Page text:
Surge Covid testing deployed in Staffordshire after South Africa variant detected

SURGE Covid testing has been deployed in Staffordshire after another case of the South Africa variant was found with no travel links.

The infection was picked up in a routine lab screening after the Stafford resident tested positive for the new variant in January.

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The local council insisted there is no evidence of the variant in the community, with the unwell person since recovered.

Stafford Borough Council said a resident with no links to international travel tested positive for the South Africa Covid variant.

The local authority said there is no evidence of the strain circulating in the community, after confirming the case was picked up by routine laboratory screening following a positive test for coronavirus in January.

But to nip any more cases in the bud everyone in the Stafford area has been asked to take Covid tests.

Dr Nic Coetzee, consultant in communicable disease control for Public Health England Midlands, said: "With new variants emerging all the time and spreading more rapidly, it is not surprising that a case of the South African variant has been found in Staffordshire.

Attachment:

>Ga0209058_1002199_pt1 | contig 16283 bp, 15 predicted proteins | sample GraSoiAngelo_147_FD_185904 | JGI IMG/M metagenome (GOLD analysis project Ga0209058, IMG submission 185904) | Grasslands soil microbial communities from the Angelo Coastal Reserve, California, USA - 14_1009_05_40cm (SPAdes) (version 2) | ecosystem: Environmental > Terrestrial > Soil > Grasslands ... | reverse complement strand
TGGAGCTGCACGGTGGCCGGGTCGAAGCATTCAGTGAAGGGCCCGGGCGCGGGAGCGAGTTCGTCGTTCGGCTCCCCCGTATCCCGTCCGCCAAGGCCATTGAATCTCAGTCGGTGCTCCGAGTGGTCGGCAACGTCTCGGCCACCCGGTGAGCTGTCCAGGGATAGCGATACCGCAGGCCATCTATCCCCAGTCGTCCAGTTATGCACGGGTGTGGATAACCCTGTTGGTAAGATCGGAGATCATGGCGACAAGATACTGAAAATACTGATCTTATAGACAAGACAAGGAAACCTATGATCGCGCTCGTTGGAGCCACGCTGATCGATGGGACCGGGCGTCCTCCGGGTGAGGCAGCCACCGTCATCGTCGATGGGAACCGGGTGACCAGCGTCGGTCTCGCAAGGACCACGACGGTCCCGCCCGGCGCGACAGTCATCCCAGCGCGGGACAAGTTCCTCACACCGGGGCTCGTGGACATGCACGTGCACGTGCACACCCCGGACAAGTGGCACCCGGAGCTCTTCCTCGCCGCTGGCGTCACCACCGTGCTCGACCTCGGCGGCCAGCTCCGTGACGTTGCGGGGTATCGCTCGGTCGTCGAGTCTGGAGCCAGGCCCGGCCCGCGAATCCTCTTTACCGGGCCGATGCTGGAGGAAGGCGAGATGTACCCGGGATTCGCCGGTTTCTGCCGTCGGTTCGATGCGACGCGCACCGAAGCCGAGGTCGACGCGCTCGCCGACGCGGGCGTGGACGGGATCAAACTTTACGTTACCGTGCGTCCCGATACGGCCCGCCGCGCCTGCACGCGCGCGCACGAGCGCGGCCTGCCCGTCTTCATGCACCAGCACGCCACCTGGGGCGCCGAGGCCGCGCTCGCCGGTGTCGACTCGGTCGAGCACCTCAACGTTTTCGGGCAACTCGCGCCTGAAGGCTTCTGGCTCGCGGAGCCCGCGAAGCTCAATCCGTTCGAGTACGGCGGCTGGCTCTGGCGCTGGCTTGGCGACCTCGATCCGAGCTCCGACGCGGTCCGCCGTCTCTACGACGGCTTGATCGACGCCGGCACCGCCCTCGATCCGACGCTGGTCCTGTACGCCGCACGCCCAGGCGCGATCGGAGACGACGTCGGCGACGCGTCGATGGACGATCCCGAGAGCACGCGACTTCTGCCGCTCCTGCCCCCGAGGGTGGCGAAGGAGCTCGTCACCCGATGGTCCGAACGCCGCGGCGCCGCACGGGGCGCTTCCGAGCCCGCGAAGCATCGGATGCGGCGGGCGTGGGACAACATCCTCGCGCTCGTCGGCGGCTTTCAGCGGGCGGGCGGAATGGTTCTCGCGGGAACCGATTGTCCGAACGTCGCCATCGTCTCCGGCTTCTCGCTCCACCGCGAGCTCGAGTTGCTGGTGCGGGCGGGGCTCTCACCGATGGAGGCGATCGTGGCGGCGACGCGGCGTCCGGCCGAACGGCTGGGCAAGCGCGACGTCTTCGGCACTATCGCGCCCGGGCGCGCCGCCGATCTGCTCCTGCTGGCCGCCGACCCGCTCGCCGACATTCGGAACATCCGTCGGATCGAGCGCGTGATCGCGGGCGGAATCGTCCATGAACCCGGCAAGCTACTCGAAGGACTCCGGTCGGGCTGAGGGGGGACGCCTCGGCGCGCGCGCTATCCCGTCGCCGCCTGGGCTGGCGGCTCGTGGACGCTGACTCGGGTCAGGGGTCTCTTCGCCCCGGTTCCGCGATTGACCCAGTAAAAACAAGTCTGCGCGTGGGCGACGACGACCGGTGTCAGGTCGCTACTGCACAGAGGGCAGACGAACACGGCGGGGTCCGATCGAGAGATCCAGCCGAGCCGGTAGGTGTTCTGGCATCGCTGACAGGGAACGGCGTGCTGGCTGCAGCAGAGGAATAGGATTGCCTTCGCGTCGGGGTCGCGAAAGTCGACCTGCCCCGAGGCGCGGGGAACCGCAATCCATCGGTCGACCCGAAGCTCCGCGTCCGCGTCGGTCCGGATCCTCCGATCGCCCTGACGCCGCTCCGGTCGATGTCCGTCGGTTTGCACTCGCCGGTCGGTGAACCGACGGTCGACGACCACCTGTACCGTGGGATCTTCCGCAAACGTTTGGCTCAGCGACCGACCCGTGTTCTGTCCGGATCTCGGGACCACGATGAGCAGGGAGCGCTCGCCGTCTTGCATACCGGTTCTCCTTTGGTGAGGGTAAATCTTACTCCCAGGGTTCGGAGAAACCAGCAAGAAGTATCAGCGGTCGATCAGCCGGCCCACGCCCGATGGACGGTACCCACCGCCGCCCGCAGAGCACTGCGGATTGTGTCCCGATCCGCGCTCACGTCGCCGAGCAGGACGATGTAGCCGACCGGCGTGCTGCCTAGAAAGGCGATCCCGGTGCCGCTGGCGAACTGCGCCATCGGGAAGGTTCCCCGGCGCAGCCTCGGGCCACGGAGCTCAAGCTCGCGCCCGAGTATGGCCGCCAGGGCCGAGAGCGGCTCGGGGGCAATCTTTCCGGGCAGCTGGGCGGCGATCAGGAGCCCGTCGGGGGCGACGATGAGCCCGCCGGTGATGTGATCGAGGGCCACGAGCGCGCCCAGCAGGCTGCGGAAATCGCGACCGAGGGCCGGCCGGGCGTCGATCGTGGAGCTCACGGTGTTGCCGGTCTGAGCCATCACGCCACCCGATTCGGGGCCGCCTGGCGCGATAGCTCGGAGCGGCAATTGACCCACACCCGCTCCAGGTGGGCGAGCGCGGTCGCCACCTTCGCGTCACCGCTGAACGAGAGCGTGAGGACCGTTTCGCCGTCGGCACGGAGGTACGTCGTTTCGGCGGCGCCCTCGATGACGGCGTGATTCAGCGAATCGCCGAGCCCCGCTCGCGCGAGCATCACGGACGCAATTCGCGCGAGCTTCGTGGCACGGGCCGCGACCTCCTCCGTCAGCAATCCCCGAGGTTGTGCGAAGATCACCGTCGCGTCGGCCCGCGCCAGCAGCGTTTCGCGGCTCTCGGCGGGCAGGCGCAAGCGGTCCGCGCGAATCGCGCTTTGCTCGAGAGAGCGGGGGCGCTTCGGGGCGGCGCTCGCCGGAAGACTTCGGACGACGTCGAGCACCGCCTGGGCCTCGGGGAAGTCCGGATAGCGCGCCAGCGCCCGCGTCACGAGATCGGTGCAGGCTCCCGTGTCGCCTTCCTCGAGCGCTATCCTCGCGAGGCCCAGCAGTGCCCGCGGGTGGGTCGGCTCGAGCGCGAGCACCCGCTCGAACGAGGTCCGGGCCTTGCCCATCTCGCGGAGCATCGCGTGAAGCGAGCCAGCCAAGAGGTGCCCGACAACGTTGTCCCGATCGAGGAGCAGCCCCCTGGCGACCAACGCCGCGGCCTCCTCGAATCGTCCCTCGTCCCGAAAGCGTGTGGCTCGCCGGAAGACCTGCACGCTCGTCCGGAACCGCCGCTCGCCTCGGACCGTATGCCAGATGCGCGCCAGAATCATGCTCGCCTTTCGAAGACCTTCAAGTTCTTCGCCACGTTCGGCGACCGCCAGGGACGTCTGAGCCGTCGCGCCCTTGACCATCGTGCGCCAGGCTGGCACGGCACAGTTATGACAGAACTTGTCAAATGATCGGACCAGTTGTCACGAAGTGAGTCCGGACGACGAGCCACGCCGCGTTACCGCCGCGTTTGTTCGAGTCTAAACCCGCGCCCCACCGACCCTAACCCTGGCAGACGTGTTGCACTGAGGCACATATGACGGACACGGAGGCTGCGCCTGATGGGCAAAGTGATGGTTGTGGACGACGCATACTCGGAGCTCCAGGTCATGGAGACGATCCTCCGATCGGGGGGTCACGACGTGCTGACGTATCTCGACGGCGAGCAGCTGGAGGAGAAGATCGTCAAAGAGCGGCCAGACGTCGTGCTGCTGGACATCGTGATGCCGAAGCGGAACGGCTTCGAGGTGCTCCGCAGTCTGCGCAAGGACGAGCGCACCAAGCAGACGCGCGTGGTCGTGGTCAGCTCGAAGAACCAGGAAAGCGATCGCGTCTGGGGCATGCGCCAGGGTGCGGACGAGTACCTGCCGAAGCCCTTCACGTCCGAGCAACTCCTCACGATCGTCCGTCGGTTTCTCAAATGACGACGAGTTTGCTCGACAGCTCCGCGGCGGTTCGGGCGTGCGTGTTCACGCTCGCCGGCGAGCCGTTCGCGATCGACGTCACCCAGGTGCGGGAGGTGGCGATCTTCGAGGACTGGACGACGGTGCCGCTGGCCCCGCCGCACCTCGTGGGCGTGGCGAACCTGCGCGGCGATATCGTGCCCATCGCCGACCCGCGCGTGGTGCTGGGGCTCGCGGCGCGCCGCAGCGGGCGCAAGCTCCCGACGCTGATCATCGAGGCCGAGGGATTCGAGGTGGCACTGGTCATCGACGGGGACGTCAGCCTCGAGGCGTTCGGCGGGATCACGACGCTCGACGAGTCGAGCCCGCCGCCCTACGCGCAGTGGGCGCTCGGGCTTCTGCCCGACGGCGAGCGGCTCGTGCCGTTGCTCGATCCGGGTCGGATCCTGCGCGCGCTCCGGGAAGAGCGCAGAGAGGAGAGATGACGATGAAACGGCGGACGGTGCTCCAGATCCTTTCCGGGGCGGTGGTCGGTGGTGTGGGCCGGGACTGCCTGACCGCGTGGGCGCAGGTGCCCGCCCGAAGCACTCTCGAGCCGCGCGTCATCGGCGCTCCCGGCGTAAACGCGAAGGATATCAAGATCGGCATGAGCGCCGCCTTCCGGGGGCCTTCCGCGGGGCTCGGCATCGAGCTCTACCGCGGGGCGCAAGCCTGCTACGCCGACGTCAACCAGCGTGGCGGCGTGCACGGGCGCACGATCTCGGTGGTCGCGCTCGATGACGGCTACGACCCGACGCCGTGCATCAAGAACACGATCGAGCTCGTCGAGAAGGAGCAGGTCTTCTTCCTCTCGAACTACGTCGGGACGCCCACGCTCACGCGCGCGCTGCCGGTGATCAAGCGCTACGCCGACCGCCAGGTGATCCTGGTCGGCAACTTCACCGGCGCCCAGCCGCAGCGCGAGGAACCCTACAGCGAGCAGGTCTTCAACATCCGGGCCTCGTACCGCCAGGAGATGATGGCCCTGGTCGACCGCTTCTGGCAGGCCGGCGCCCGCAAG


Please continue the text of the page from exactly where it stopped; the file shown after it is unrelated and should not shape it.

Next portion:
"While there is currently no evidence of the South African variant circulating in the community, we want to be proactive in testing people and stopping the spreading of infection.

"This is a timely reminder to everyone to continue to follow the rules, stay at home, and if they do have essential reasons to leave their home then get tested regularly."

Community testing for asymptomatic people is available every day, with plans for extra screening and testing for the variant on the way.

The variant was first found in the country in December and experts have warned that it can spread at a faster rate than others – with over 140 cases now reported.

Scientists have warned the mutation, named 501YV2, is feared to be at least 50 per cent more contagious, with hundreds more undetected cases thought to be in the country.


The mutation allows it to bind to human cells quickly and infect them more easily, and it appears to be less affected by vaccines.

It is not yet known if the South African strain has any different symptoms than the three standard ones highlighted by health officials.

The Government has introduced "surge testing" in areas where mutant strains have been detected in a race to stop variants spreading.

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Dr Richard Harling, the county council's director of health and care said: "In Staffordshire we are asking everyone who has a legitimate reason for being out and about during lockdown, to make sure they get tested at least weekly at one of our community testing centres for people without symptoms.

"We know that one in three people who have the virus show no symptoms, and this will help us identify more people with Covid who should be isolating, which will help stop the spread of infection.

"In the case of residents who test positive in Stafford borough, we will also check to see whether they have the South African variant."



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